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On Wednesday, the Dow Jones Industrial Average (DJINDICES:^DJI) closed at 16,501.65. Bubbling just 0.8% below the intraday high set in early April, the blue-chip index didn't move very far. Disappointing wireless results and weak guidance from AT&T (NYSE:T) was the big news of that trading day, and the Dow ended the session down 12.72 points -- a mere 0.08% daily price change.

If you thought that was a flat Dow day, you were in for another ultra-bland market session the following day. Another tepid report from the telecom sector was balanced out by very healthy results from industrial machinery titan Caterpillar (NYSE:CAT).

And on Thursday night, the Dow closed at ... 16,501.65.

That's the exact same closing price two days in a row, down to the second decimal digit. The market just can't get any flatter than this, mathematically speaking.

So I had to wonder just how rare it is for the Dow to see this kind of exact closing-price matches. Sucking down two decades of daily closing prices from the St. Louis Federal Reserve Bank, I dove into the data armed with spreadsheets and programming know-how. This is what I found:

In the last 20 years, the Dow has come back to an old closing price -- to the second decimal point -- 14 times. That's 14 matches among 2,487 data points and two decades. But there's only one example of the same closing price happening two days in a row, and that was this week.

Most of the exact matches involved two dates fairly close to each other on the calendar. The daily squiggles of the Dow's random walk down Wall Street should generate a fair amount of similar prices, just because investors haven't changed their minds too much about how different the index value should be just a few days later.

Five of these 14 pairs fell within one month of one another, and only two were separated by a full year or more.

These two outliers are real doozies. One reaches from September 2004 all the way into November 2009. The other one matched a Dow value from June 2004 with a perfect mate in May 2010. Both spans stretch across the 2008 market crash, with stocks generally moving up in both the start and end of the matches.

Sure, all of this perfect-match information is of mostly academic interest. It's an exercise in math and statistics with little bearing on how to build your portfolio.

But if nothing else, it's a reminder that everything old eventually becomes new again. With delicious randomness, the long-stretch matches show that the Dow was perfectly capable of bouncing back from the 2008 subprime disaster, even if it took a couple years to rebuild index values last seen in 2004. And now we're back to exploring new Dow records again.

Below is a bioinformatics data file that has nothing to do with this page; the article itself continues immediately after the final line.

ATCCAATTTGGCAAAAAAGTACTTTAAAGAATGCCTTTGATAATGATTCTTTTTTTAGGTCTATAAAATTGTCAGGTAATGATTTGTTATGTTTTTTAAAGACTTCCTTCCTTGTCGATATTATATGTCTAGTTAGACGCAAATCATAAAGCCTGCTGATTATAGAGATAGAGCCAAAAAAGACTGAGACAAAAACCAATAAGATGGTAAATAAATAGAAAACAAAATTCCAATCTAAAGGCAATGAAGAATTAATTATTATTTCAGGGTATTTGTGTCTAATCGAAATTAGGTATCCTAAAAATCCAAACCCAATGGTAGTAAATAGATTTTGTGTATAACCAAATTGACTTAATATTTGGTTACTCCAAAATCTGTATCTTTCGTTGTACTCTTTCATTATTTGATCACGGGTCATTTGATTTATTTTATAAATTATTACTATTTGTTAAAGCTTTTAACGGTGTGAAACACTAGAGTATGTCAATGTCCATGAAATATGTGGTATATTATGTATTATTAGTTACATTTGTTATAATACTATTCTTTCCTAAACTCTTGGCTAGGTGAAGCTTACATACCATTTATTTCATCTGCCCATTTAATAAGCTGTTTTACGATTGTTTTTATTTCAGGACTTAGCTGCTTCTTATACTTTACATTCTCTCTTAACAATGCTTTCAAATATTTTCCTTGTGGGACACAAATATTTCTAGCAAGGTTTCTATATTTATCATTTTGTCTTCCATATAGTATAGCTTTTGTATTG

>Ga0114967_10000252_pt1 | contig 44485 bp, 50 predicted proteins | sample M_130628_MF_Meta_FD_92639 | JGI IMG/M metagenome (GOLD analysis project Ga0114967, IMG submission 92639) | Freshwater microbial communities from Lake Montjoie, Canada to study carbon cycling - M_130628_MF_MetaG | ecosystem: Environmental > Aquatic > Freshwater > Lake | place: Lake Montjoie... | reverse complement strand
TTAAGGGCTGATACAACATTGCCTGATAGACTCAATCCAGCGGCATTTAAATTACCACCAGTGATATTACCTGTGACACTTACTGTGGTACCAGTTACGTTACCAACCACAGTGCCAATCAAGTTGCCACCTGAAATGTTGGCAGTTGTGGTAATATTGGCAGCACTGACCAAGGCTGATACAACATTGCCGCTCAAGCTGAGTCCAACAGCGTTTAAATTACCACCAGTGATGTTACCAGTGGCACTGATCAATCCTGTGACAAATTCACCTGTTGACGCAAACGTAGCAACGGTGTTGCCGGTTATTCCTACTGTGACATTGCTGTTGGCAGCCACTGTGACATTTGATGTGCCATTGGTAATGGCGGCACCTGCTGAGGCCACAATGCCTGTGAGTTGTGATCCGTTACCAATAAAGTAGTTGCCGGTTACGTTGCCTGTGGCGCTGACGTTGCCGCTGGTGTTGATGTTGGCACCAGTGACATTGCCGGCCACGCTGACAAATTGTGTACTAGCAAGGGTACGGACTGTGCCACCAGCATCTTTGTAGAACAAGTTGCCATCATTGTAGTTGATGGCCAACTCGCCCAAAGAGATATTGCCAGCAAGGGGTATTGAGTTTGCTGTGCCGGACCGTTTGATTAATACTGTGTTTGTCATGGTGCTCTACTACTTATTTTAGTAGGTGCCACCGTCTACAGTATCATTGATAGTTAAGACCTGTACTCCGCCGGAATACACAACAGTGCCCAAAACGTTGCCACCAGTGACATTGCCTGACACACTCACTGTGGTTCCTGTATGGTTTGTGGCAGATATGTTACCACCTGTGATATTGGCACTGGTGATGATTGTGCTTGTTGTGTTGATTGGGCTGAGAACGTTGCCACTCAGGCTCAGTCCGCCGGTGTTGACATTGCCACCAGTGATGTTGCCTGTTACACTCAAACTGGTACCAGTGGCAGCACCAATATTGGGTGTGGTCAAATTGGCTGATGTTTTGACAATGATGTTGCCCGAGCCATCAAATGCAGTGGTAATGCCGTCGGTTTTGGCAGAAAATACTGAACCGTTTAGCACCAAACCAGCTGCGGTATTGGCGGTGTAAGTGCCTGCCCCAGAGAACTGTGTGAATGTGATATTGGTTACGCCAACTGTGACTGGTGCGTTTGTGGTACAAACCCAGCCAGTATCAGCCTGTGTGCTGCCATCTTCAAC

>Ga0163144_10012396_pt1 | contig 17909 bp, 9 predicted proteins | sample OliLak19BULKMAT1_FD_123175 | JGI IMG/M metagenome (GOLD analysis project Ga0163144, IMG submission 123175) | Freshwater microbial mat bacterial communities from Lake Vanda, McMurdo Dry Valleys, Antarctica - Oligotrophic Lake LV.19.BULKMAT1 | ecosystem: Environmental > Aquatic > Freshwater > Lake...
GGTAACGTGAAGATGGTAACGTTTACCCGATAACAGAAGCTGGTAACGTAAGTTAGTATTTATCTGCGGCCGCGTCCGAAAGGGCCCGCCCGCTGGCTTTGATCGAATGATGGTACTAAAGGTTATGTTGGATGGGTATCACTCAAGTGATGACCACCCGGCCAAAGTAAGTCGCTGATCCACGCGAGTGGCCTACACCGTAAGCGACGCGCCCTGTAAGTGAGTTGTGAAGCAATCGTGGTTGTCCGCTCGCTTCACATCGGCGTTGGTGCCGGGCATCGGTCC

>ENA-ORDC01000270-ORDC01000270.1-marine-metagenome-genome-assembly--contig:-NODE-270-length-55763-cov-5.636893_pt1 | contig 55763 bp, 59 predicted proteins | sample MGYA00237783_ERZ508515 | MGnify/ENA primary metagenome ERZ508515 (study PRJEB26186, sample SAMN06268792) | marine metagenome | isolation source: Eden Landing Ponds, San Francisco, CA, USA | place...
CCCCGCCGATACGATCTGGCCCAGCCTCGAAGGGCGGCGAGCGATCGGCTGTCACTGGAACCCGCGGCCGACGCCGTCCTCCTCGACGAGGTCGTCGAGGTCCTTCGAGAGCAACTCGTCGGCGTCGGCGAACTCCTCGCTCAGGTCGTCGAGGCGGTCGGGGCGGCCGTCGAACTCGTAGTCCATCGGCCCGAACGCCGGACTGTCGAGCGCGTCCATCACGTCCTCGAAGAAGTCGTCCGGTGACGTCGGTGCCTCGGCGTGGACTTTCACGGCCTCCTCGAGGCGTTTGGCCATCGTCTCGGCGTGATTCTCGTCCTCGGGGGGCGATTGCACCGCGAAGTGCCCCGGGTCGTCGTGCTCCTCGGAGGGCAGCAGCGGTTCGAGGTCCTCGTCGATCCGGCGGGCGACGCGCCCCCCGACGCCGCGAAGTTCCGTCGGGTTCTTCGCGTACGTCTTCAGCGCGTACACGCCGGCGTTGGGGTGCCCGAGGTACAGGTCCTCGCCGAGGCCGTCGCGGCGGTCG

The lesson also applies to the Dow's components. Caterpillar took a bigger hit from the 2008 crash than anybody but the banks. Infrastructure construction projects were put on long-term hold and housing hit a brick wall. But Caterpillar also rebounded with vigor when money started flowing into construction projects again, and the stock has gained a market-beating 150% over the last decade -- with plenty of opportunities to find its own exact closing price matches along the way.

AT&T has largely acted as a proxy for the Dow, rising and falling pretty much in line with the index. That is, unless you account for the telecom's often index-leading dividend yields. Investing those payouts along the way is the only avenue to unlock the full value of AT&T's success in the smartphone era.

Not shown in this chart, dividend reinvestments would have delivered a 100.6% 10-year return in a Dow Jones-tracking security. Doubling your returns via dividends is great, but not quite as cool as nearly quadrupling them, which is what AT&T did.

T Chart

T data by YCharts.

Long story short, diving into the Dow's history of perfectly matched closing prices was a useful reminder of just how resilient the stock market is in the long run. The next time the market is crashing, make sure you don't sell all your stocks -- and miss the inevitable rebound.

Anders Bylund has no position in any stocks mentioned. The Motley Fool has no position in any of the stocks mentioned. Try any of our Foolish newsletter services free for 30 days.

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